Kames Capital has shifted its portfolios to a more balanced position with the investment team weighing an uncertain outlook for global markets with a fear that "negativity" could be more expensive in the long run, according to CIO Steve Jones.
Speaking to Investment Week, Jones explained Kames' portfolio managers are currently concerned by slowing growth, fragility in the Chinese economy and ongoing uncertainty on Brexit, but understand there are opportunities in the market as a result of the apparent policy reversal from central banks.
The US Federal Reserve indicated last month that it will not raise interest rates again this year, with some investors now betting on a rate cut, while slower-than-expected growth has seen similar action taken from other central banks.
Jones said: "Portfolios have to be more balanced at this stage [of the market cycle], which seems about right given two years ago you would have been very underweight bonds and very overweight equities."
He explained the house view is currently "not too hot, not too cold" as Kames looks to limit potential risks while ensuring it does not miss out on potential investment gains by being too underweight asset classes.
Jones said: "We are resolutely neutral because there is carry in markets.
"There are markets that might have been pressured by continued monetary policy tightening, like bonds, high yield spreads and bond-like equities - their outlook has stabilised and become worth considering on the back of policy changes from central banks.
"If rates are not going to come up - and there is pretty clear evidence that they are not - then the carry involved in these markets is attractive.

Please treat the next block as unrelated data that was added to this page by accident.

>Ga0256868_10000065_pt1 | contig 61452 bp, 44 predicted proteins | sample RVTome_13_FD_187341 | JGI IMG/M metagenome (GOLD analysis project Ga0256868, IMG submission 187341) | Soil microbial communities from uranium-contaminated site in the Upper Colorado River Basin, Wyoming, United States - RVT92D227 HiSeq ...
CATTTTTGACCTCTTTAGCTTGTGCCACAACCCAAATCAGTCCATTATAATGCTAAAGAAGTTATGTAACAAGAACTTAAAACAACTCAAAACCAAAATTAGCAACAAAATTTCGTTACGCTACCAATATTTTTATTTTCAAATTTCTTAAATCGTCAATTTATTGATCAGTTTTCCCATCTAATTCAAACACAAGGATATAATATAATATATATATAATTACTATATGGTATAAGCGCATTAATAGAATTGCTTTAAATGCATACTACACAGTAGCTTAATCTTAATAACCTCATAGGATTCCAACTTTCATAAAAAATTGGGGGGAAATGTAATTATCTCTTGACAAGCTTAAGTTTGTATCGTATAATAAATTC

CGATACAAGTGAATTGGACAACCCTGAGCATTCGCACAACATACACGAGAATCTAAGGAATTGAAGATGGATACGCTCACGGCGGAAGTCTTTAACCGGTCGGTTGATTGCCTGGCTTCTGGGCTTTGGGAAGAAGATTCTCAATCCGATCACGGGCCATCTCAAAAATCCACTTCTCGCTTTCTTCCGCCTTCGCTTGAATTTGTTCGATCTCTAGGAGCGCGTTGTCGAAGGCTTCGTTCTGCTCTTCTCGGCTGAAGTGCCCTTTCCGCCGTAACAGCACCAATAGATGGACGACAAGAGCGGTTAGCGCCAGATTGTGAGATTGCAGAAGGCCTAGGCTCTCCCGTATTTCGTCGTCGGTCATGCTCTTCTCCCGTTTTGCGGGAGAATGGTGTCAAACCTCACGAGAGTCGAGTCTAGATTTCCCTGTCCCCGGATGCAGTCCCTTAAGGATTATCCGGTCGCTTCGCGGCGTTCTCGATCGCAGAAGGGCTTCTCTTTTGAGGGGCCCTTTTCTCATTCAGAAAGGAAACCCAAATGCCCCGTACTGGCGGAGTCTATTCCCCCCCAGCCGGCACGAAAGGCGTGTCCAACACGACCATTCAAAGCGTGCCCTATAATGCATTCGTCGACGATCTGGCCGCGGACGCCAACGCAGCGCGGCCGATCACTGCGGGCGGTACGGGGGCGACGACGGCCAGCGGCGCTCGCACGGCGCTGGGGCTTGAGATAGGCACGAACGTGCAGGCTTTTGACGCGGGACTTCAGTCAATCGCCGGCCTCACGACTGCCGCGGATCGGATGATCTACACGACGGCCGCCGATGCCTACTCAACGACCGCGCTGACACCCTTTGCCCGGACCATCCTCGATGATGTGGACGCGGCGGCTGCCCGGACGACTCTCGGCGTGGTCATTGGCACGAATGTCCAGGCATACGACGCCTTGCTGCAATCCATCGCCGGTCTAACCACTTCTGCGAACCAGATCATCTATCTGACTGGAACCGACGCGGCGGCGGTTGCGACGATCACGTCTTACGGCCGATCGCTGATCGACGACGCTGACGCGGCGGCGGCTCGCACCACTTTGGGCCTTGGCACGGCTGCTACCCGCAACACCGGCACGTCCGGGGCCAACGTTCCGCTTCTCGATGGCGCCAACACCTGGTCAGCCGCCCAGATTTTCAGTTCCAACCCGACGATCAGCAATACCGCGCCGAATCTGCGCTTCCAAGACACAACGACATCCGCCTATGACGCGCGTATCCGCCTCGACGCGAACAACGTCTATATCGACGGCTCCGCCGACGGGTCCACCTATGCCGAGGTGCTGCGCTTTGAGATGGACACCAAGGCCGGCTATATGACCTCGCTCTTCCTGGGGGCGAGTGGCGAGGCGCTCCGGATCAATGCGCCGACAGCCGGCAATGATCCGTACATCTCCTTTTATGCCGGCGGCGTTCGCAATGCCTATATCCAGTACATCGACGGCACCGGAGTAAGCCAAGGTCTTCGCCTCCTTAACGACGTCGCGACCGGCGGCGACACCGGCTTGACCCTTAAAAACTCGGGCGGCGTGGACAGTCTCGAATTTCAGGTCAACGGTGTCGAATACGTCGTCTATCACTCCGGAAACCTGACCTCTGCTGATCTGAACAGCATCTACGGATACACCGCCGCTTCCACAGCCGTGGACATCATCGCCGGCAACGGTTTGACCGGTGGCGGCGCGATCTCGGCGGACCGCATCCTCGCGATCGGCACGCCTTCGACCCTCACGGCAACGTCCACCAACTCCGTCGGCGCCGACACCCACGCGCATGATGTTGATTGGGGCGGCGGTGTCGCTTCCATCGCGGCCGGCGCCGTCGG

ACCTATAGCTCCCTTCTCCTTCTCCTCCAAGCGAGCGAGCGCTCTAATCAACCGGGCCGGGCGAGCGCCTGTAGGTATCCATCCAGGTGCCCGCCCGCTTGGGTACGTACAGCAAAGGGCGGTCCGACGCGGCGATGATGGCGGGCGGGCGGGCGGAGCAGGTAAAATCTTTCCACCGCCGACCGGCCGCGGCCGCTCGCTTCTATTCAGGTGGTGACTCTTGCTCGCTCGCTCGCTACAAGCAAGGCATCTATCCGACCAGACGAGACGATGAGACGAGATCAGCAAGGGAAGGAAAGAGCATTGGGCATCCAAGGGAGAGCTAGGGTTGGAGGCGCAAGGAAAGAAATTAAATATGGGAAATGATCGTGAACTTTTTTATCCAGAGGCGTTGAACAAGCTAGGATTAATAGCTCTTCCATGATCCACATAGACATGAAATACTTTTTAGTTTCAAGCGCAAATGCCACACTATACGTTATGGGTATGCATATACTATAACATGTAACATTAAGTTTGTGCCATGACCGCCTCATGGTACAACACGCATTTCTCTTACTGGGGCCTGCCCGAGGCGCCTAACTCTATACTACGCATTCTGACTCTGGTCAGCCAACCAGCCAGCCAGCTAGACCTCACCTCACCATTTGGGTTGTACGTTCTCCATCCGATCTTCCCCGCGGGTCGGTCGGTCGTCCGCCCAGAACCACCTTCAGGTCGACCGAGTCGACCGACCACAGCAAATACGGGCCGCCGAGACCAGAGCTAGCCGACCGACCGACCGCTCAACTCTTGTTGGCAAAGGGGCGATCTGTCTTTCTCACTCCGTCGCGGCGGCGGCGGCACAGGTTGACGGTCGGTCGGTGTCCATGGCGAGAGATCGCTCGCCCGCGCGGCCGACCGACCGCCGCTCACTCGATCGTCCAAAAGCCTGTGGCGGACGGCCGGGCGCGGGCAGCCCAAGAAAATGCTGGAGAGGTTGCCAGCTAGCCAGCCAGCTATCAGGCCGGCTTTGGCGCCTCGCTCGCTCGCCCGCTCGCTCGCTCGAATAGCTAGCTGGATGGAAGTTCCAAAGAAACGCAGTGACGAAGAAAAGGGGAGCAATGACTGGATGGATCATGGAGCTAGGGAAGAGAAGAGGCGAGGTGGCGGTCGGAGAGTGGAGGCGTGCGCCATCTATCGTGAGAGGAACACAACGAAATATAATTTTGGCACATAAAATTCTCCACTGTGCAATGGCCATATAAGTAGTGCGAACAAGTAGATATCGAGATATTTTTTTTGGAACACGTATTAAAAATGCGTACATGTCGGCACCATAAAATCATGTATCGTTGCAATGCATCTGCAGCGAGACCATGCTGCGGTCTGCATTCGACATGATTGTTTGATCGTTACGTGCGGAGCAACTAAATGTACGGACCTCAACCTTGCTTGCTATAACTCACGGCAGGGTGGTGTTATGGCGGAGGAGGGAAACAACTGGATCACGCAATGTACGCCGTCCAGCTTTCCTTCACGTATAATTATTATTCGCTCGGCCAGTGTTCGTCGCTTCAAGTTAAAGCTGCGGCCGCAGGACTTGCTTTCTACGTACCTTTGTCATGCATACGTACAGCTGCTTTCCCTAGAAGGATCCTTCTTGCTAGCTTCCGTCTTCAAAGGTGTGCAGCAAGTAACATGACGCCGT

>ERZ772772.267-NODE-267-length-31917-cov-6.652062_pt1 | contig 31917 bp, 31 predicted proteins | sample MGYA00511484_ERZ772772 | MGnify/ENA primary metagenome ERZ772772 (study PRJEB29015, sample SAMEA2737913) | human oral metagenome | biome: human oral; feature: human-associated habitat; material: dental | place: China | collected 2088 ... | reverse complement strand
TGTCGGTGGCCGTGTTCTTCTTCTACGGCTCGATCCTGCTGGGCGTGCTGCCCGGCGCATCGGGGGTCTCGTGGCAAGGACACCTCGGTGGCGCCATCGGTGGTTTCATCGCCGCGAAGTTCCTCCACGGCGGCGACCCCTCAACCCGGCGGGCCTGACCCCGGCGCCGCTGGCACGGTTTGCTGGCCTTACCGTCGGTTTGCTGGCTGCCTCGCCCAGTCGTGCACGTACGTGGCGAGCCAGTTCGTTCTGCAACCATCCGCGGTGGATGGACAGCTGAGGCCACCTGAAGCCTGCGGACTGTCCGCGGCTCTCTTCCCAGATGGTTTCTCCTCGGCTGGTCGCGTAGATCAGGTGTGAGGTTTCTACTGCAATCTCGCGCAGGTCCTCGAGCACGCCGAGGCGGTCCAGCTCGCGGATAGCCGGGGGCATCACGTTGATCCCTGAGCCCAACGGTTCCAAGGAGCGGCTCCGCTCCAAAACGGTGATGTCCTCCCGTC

"You are back to an uneasy world where there is no alternative to certain assets and policymakers seem happy to support them
for a little longer.
"You take that carry and that activity in an almost unenthusiastic sense, where you do not find yourself too overweight anything - but it is also expensive to be short a lot of asset classes."
European growth 'not robust enough'
The changing state of affairs in central bank policy has also exacerbated Jones' concerns for Europe, where faltering growth and various country-specific issues have left the outlook divided from an investment perspective.
Worrying data has emerged in recent months about the economic health of the eurozone, which saw GDP growth of just 0.2% in the fourth quarter of 2018 while economists expect total growth in 2019 to fall from 1.8% last year to 1.6%.
The European Central Bank's (ECB) signalled intention to maintain interest rates, while ending quantitative easing in the region, has Kames worried about the region from an investment perspective, Jones said.
He explained: "With the ECB's end of QE and a shift in interest rate policy, the evidence shows that economic activity is not robust enough to cope with that.
"The amount of stimulus poured into Europe produced growth rates of just 2%, which were not particularly balanced or stable either."
Jones added there are also "real difficulties" for the likes of Italy, while there is a "pretty aggressive slowdown in France" and ongoing Brexit uncertainty, all of which are "50/50" in how they will impact markets.
He said: "It is difficult to come out with a significant majority opinion one way or the either on what will happen."